Wednesday, April 15, 2009

get them thinking . . .

I was just reminded of an earlier post where I mentioned some of the Fout Family Values. It is times like these that I think I should write in a series, methodically, post after post adding layers to to continuing story. HOWEVER, I don't want to take the joy out of these random acts of writing. The layered style I'll leave for the book writers. I will mention another thing that we try to concentrate on here at the home.

Concerning Relationships in Our Family . . .

5. We love one another, treating others with kindness, gentleness and respect.
6. We serve one another, humbly thinking of the needs of others first.
7. We encourage one another, using only words that build up and bless others.
8. We forgive one another, covering an offense with love when wronged or hurt.

Now, does this ALWAYS happen in our home? Sorry to inform, but the answer is a resounding NO. But it is a goal of ours and a standard we are constantly working on.

One of the things I have tried to do over the years when the children start treating each other horribly is to ask them a few questions. Questions get them takes them out of the anger makes them reflect on THEIR behavior and not the one they think is wrong. Here are a few questions I ask.

What do you want?
Is doing that, or saying that, helping you get want you want? (ex. One is yelling at the other to stop doing something . . . does the yelling get them to stop doing it?)
What kind of person are you being to them?
What are you doing? Is that how you want to be?
What kind of person do you want to be?
What kind of brother/sister do you want to be remembered as?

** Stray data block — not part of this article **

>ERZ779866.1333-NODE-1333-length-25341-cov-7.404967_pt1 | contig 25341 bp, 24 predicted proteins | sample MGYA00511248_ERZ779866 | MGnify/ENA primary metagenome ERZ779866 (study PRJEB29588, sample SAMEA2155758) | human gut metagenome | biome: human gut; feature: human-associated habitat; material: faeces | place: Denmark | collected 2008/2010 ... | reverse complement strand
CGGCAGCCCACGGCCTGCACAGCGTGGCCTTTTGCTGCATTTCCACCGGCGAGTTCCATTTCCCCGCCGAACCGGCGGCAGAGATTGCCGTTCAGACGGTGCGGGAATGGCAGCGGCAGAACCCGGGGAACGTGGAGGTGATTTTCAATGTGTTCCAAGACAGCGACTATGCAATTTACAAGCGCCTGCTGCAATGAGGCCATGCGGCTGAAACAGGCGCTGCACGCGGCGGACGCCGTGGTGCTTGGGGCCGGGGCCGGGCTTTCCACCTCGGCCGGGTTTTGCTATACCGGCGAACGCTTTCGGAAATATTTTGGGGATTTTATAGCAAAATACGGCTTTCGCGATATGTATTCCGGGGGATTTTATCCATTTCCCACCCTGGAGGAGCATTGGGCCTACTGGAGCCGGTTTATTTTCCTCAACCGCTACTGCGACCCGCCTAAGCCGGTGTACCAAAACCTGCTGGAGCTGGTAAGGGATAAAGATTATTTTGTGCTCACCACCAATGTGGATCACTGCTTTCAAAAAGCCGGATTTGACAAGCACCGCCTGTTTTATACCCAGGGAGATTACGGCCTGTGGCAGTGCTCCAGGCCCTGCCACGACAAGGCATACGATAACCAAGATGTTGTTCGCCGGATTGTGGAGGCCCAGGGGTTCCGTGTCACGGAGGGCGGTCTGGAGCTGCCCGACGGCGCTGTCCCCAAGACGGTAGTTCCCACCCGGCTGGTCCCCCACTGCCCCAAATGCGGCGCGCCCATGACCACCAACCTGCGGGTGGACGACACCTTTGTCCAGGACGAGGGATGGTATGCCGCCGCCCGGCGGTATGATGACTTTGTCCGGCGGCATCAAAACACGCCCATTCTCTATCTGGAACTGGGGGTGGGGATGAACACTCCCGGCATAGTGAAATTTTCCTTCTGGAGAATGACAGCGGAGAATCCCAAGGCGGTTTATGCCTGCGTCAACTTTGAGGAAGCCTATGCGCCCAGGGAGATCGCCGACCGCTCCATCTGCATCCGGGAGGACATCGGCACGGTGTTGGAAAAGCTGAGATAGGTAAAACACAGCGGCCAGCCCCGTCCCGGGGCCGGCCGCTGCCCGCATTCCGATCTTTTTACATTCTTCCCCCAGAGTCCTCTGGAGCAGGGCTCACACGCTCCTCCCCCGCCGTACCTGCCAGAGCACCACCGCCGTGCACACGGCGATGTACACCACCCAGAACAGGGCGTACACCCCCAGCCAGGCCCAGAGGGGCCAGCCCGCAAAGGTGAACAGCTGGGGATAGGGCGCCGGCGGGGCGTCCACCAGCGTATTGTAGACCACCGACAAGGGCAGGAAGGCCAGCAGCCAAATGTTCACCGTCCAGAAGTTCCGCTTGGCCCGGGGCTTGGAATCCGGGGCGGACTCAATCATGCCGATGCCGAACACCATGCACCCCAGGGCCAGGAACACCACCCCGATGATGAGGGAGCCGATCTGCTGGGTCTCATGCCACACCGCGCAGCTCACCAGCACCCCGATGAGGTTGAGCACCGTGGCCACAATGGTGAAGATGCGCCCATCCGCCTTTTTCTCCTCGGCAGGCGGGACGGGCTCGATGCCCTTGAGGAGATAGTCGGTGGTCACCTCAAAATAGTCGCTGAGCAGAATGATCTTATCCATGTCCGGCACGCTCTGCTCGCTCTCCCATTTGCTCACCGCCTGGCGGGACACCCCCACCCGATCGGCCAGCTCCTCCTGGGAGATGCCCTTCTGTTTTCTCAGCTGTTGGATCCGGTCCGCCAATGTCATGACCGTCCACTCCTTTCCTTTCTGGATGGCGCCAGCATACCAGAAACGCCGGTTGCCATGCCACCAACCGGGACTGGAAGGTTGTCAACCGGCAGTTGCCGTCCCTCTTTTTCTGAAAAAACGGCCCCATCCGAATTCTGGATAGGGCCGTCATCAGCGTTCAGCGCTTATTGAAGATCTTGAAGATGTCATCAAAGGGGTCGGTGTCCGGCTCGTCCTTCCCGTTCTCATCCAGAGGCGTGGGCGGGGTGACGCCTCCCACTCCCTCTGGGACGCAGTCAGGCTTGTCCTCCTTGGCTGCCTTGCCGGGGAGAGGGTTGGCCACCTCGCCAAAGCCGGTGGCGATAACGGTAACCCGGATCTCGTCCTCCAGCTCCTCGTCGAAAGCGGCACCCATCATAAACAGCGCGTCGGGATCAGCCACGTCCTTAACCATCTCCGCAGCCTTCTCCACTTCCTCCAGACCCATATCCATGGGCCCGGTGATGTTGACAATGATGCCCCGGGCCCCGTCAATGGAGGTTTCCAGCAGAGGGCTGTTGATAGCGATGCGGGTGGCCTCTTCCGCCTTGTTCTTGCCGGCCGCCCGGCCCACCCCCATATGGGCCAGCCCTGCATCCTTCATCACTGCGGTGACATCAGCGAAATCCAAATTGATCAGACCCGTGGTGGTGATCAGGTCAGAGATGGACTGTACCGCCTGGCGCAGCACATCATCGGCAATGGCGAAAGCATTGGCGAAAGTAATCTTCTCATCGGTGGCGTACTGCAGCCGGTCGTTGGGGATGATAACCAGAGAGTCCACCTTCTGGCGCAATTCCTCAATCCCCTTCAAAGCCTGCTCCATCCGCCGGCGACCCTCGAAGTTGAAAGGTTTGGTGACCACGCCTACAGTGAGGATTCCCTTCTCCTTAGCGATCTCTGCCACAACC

We are definitely a work in progress, but these are helping us all to evaluate how we are treating the ones we should be loving.

Sunday, April 5, 2009

at the bottom of the stairs . . .

"It's raining and it's windy" . . . so my three year old says now as he is in bed for the evening. Each night, ritualistically, we follow the same routine. Right around 7pm, it's off to the bathroom for a couple of activities. Next, at the bottom of the stairs he hops on my back and I carry him up to his room. After I drop him off in his bed to play with cars, or the Etch a Sketch, I sit in the rocker and usually am working online doing something. Tonight was finishing an article I wrote for on how to make a paper STAINED GLASS WINDOW.

As I sit here writing this, I am convicted of the focus of my time spent right before he sleeps. Obviously I don't want to have stimulating conversation to keep him awake any longer, and I want him to understand that when he goes to bed it is to sleep. And then there is the rationalizing that I do that says "my dad never sat with me . . . " justifying my attention to something other than him. I am not 100% sure what to think of with this conviction, but I do know that it the Lord getting my attention in a small way to help me in being a better father.